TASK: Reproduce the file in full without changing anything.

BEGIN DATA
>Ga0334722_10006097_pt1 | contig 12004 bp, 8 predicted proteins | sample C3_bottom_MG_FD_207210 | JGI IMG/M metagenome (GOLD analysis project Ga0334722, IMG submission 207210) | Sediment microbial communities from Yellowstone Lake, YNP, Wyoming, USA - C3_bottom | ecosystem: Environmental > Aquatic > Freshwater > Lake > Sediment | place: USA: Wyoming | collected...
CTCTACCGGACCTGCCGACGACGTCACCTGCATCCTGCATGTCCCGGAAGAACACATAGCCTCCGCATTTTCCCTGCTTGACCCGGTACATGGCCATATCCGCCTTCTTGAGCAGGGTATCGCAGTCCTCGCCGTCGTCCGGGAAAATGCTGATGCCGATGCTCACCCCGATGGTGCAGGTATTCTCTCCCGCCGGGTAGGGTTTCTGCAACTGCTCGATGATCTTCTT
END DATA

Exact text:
>Ga0334722_10006097_pt1 | contig 12004 bp, 8 predicted proteins | sample C3_bottom_MG_FD_207210 | JGI IMG/M metagenome (GOLD analysis project Ga0334722, IMG submission 207210) | Sediment microbial communities from Yellowstone Lake, YNP, Wyoming, USA - C3_bottom | ecosystem: Environmental > Aquatic > Freshwater > Lake > Sediment | place: USA: Wyoming | collected...
CTCTACCGGACCTGCCGACGACGTCACCTGCATCCTGCATGTCCCGGAAGAACACATAGCCTCCGCATTTTCCCTGCTTGACCCGGTACATGGCCATATCCGCCTTCTTGAGCAGGGTATCGCAGTCCTCGCCGTCGTCCGGGAAAATGCTGATGCCGATGCTCACCCCGATGGTGCAGGTATTCTCTCCCGCCGGGTAGGGTTTCTGCAACTGCTCGATGATCTTCTT